Charles Looney, now professor and extension cattle improvement specialist for the University of Arkansas System Division of Agriculture, is looking to improve the genetics of beef cattle in Arkansas through the use of artificial insemination (AI), according to an announcement from the university.
Looney works at the division’s Southwest Research & Extension Center near Hope, Ark., where two AI programs were held in April and June that focused on the specifics of AI as well as recordkeeping, identifying top bulls, vaccinations and more.
“The AI program is another avenue in which we are trying to educate the masses about cattle management and focus on reproduction,” Looney said. “Reproduction of the cow herd is one of the most important functions of a ranch, and it is not focused as much as it should be.”
Cattle is a top commodity in Arkansas, where cattle/calves racked up $489 million in cash receipts in 2016, according to the U.S. Agriculture Department's Economic Research Service, the announcement said.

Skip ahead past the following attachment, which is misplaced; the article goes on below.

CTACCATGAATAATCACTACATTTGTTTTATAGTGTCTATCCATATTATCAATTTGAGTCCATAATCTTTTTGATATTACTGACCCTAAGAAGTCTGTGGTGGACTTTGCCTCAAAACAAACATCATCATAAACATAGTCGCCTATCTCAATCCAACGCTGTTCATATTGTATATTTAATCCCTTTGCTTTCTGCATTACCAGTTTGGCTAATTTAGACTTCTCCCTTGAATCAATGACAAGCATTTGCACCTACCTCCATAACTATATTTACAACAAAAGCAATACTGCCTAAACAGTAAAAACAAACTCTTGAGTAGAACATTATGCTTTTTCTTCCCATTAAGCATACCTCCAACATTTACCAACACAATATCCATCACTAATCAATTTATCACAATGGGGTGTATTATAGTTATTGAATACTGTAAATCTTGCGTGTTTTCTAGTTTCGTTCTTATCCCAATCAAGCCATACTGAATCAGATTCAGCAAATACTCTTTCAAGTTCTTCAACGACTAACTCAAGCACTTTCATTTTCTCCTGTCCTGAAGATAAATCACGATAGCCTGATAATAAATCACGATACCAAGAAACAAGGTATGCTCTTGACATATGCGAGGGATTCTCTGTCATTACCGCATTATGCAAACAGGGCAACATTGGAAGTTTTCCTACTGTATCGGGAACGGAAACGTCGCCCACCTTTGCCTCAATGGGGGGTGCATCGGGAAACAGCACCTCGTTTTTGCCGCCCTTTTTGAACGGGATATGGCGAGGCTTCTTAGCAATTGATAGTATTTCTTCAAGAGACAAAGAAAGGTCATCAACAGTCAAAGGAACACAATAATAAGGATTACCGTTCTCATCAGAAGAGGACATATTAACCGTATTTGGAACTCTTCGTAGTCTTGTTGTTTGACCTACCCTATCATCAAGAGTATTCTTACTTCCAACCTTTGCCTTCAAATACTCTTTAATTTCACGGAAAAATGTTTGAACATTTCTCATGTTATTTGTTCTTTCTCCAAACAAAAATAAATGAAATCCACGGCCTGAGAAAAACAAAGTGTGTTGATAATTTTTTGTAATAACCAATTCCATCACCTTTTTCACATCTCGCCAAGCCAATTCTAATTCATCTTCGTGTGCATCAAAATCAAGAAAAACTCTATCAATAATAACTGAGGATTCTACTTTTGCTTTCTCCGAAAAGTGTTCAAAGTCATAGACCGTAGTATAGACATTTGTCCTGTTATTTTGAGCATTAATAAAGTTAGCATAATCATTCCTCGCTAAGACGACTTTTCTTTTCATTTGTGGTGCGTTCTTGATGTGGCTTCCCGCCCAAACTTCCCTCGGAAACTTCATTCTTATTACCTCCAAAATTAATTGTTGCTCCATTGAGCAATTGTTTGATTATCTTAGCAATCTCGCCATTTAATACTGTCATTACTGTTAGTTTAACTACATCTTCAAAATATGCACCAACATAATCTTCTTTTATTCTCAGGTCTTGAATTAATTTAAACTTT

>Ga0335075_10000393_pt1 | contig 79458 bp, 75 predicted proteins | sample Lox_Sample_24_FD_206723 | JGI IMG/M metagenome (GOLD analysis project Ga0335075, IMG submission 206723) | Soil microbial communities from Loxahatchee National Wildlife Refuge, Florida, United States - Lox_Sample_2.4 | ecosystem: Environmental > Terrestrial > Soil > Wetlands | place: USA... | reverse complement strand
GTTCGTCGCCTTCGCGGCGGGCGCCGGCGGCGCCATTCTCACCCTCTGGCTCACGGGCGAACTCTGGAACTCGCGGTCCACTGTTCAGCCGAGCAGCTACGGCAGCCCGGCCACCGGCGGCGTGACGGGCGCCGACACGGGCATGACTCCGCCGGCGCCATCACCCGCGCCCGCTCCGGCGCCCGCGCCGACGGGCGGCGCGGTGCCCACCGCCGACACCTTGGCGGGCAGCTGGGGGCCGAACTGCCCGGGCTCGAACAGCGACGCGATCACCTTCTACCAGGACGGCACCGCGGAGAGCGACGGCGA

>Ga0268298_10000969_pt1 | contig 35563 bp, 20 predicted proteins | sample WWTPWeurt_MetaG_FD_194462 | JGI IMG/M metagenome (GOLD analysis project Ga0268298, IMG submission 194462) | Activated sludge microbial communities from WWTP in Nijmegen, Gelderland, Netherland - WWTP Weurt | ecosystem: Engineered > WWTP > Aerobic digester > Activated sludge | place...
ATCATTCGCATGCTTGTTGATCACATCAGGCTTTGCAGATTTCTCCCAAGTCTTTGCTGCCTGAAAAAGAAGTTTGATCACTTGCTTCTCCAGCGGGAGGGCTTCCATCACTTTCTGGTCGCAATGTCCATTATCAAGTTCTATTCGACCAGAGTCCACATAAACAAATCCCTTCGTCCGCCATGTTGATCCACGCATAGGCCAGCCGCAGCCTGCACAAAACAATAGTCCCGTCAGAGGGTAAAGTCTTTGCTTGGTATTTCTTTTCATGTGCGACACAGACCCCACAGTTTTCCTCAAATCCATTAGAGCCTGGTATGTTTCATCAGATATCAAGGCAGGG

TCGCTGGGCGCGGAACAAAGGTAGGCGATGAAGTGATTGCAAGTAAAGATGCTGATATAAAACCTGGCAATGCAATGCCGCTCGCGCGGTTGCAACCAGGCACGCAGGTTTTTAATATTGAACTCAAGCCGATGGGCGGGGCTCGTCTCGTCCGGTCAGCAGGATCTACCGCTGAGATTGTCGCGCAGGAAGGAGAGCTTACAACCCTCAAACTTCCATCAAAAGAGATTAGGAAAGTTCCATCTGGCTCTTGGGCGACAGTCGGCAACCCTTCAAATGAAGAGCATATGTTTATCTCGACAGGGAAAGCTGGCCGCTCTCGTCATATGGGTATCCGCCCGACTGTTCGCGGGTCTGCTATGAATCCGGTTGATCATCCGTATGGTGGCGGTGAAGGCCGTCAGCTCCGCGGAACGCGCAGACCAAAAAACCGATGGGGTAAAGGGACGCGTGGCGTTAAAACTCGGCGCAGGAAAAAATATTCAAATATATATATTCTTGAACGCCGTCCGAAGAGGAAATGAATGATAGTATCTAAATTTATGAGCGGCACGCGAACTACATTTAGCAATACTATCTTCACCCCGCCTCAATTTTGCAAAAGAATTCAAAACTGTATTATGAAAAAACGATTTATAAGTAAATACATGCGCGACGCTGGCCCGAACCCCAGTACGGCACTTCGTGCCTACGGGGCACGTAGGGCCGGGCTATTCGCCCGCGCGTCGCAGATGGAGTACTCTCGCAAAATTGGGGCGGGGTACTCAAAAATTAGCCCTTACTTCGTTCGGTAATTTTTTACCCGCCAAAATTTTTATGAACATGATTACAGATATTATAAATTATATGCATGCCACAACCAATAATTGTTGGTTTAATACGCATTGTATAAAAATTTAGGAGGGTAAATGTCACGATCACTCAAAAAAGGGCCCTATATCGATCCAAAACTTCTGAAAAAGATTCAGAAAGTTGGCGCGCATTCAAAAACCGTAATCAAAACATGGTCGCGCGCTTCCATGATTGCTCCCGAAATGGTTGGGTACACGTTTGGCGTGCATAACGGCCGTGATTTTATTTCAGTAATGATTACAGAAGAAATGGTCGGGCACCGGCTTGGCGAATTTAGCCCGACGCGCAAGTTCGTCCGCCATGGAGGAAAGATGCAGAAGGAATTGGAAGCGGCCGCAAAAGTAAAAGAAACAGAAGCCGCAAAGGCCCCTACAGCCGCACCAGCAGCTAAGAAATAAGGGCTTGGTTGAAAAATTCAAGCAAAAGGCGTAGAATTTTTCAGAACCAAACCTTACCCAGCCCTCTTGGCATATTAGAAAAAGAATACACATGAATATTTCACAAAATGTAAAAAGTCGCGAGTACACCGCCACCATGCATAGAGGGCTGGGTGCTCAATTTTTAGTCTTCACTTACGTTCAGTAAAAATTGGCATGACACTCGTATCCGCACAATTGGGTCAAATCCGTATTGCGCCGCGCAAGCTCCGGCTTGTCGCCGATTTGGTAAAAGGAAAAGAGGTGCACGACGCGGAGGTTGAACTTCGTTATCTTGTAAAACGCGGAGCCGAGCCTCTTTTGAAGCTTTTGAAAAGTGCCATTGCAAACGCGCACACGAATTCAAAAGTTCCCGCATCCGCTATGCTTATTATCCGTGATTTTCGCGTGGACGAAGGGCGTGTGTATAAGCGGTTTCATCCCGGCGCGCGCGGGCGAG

Despite having been around for decades, AI is not regularly used in beef cattle due to perceived higher costs and increased labor needs associated with it, Looney said. In addition, AI requires cattle handling facilities such as chutes for injections and insemination. However, many AI companies can provide this equipment in portable facilities if needed.
“AI is an underutilized technology, primarily because of the labor it requires,” Looney said.
Using AI helps with earlier breeding and calving and, in turn, a higher weaning weight for calves, the university said, noting that AI also allows breeders to choose the bull that will be used -- a cheaper and more effective option. This allows breeders to choose bulls with the best genetics.
“Looney’s program helps producers realize how beneficial it is,” University of Arkansas animal science department head Mike Looper said. “When you look at the quality from AI, it generally costs less than natural mating.”